Many girls secretly use injectable contraceptives after being told to do so by their parents. When these parents realise that their daughters are sexually active, they fear that they could get pregnant before they complete school. They do it secretly because they fear stigma. They do it that way to avoid rumours that may circulate if they know that one’s daughter was taken for family planning while she is still at school. Many people in our community think that a teenager who is on contraceptives is spoilt.

When I had just come to this area, incidents of unsafe abortion were high. But when I began working here and the girls came to know about me, I began counselling them about safe sex, contraceptives and condoms. I told them that if you think you cannot have protected sex, then you need to use contraceptives. But we also warned them against sexually transmitted infections. Using contraception has reduced the number of girls engaging in unsafe abortion.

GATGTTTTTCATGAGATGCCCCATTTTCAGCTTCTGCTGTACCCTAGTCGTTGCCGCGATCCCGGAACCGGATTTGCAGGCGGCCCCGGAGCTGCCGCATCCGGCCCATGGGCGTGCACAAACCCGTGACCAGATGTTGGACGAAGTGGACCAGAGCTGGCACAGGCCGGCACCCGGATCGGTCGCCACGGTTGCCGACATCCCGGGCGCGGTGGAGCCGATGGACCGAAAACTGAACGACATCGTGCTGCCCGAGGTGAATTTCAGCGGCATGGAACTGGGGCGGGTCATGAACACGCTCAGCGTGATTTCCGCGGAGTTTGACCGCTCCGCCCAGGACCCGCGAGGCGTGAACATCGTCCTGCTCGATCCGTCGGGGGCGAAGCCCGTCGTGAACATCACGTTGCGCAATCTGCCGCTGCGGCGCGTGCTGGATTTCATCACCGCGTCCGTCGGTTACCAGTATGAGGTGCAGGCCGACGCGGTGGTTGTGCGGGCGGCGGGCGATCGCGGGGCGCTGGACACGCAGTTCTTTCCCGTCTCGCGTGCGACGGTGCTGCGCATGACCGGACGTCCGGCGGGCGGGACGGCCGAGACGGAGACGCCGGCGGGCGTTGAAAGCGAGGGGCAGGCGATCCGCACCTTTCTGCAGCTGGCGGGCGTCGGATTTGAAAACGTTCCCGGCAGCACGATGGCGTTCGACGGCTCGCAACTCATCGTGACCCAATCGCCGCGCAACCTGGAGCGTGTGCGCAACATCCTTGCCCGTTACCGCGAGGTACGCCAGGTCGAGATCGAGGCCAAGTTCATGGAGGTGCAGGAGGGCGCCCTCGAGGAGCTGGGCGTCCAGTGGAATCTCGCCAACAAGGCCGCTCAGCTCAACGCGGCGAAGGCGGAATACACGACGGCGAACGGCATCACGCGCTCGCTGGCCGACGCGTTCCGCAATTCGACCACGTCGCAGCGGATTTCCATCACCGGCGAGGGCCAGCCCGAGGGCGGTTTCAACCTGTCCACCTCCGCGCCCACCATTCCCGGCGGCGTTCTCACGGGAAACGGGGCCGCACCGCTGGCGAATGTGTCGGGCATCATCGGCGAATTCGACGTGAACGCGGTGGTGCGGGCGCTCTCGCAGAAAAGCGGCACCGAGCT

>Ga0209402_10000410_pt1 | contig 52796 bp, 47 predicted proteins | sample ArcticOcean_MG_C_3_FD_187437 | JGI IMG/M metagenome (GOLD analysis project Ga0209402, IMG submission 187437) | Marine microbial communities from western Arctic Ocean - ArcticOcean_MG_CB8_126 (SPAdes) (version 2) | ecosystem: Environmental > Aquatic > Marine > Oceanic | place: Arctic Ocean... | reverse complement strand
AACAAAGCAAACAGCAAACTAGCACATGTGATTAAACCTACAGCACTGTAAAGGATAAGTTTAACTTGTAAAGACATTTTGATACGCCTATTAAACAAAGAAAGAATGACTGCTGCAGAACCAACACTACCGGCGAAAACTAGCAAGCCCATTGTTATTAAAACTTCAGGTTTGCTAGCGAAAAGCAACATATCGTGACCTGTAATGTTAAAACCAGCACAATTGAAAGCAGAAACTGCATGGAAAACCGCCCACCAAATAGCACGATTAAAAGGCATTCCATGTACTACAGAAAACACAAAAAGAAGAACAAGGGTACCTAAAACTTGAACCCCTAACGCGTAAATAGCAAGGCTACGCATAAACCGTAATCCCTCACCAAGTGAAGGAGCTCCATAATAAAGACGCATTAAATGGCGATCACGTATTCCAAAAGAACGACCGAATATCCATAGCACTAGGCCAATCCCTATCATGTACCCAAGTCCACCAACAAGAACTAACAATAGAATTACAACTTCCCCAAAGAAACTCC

There are different local methods used to abort. Some of them would get complications that needed medical attention after trying these methods. Some would also secretly try to go to health centres after the abortion had gone wrongly or they had even nearly died. Now some of those that have unwanted pregnancies do approach me and I counsel them.

In the past, if one talked about abortion or unwanted pregnancies, I would harshly judge her saying that she wanted it. But having become a volunteer with VODA I have learned sometimes the pregnancies are due to defilement or rape, so I came to understand that not all those that get pregnant want to have a child.